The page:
At Remedy Medical Services, our dedication to rural healthcare isn’t limited to the partnerships we form to help hospitals with their staffing needs. We also recognize the larger problem facing the industry—the lack of new doctors coming out of medical school who have an interest in practicing in rural America.
We believe we have a unique perspective on what it takes to be a modern-day “country doctor,” and we’ve compiled our insights from decades of practice into a new white paper. In the paper, we propose a fellowship model that we believe holds the potential to attract new talent to rural healthcare, thanks to the right combination of incentives and training.
Our proposal of a new Critical Access Fellowship is designed to train physicians in a post-doctoral setting to be the in-hospital physician dedicated to practicing in rural communities and educated specifically in caring for rural patients. The designation of Critical Access Physician would be a hybrid of hospitalist and emergency medicine, with the knowledge and training needed to oversee associate providers and to practice medicine in the small hospital setting.
Training for Critical Access Fellows would include rotations in hospital medicine, emergency medicine, OB, radiology and rural health. The expectation would be a one-year postdoctoral fellowship, paid for by hospitals looking to recruit such a doctor for their facilities. The doctor would be paid a reasonable salary for their fellowship and do at least some rotations in the facility in which they would practice. The arrangement would require a doctor to sign an employment contract with the sponsoring hospital or clinic.
By beginning to treat critical access medicine as a specialty unto itself, the healthcare industry can address many of the issues that are straining the pipeline of rural providers. First, providers can negotiate an attractive compensation package in exchange for their commitment to a facility. Additionally, they can receive specialized training that considers the entirety of their responsibilities in rural practice—not only providing patient care in the hospital, but also understanding complex decisions like when to transfer patients and how to collaborate with a team of midlevel providers.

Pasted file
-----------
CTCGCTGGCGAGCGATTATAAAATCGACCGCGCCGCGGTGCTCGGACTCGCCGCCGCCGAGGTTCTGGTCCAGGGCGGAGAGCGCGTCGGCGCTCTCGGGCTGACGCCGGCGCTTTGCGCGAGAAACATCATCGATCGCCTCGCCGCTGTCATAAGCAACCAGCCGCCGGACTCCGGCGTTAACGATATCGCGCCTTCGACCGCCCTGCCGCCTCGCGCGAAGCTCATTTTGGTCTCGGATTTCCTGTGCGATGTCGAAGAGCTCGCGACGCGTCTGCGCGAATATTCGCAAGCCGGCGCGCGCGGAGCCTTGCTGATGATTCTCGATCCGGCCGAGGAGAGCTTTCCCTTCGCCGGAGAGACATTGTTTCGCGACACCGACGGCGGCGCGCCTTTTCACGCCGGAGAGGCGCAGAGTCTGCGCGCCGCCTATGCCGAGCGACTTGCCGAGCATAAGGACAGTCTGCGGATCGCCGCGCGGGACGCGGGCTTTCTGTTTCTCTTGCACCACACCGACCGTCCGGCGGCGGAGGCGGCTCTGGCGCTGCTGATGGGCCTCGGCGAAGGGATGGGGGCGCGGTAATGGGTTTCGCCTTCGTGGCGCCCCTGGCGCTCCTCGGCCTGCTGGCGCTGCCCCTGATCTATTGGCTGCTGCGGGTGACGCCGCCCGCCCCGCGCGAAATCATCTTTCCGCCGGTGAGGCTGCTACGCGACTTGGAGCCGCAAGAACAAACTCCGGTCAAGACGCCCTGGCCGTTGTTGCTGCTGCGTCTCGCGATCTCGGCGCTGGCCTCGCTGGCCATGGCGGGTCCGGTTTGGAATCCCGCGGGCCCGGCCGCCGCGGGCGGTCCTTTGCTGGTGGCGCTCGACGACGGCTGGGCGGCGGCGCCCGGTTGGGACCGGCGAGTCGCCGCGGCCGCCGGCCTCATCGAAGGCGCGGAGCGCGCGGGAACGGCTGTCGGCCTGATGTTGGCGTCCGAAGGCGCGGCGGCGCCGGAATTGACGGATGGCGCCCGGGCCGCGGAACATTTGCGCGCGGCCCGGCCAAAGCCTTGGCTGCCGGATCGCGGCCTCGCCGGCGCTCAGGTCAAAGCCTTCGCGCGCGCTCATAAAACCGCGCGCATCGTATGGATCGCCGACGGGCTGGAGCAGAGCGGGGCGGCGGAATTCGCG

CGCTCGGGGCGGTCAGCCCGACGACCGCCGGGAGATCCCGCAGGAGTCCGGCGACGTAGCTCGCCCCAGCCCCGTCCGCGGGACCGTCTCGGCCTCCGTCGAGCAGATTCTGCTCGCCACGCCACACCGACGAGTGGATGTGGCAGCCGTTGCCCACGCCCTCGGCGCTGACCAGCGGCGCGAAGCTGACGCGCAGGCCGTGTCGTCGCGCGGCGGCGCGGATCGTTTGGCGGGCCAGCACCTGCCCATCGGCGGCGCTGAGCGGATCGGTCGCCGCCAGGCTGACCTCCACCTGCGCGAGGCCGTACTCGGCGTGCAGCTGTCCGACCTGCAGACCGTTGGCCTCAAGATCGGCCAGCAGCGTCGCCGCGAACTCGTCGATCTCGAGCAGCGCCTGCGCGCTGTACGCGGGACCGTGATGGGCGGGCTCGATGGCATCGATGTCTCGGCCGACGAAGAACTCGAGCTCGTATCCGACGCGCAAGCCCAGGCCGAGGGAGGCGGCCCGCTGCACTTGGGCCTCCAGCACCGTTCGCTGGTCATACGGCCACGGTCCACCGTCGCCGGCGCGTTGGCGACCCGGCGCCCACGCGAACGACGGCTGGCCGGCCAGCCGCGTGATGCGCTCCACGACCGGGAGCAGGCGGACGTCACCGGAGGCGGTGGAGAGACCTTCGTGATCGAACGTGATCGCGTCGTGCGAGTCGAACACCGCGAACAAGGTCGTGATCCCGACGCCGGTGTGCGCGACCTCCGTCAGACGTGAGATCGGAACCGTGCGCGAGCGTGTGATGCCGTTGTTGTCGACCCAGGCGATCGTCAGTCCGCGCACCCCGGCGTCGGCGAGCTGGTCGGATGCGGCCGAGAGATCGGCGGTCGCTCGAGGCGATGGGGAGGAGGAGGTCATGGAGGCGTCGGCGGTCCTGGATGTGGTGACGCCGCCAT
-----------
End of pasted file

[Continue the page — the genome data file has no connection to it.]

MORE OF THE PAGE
This model was conceived thanks to the insights we’ve gained from many years of practice in rural hospitals. We encourage you to download the full white paper for more details, and to contact us if you’re interested in addressing provider shortages—whether in the short term or the long term—in your own facility.
Published by Remedy Medical Services
Remedy Medical Services
At Remedy Medical Services, we work directly with administration by providing a qualified medical director and setting up attainable standards and metrics that improve quality. Remedy Medical Services executive staff are always available to our hospital partners. Hospital administrators collaborate directly with our providers through our monthly staff meetings. Our experience has proven that this is an innovative, sustainable way to improve hospital revenue and keep rural healthcare systems strong.
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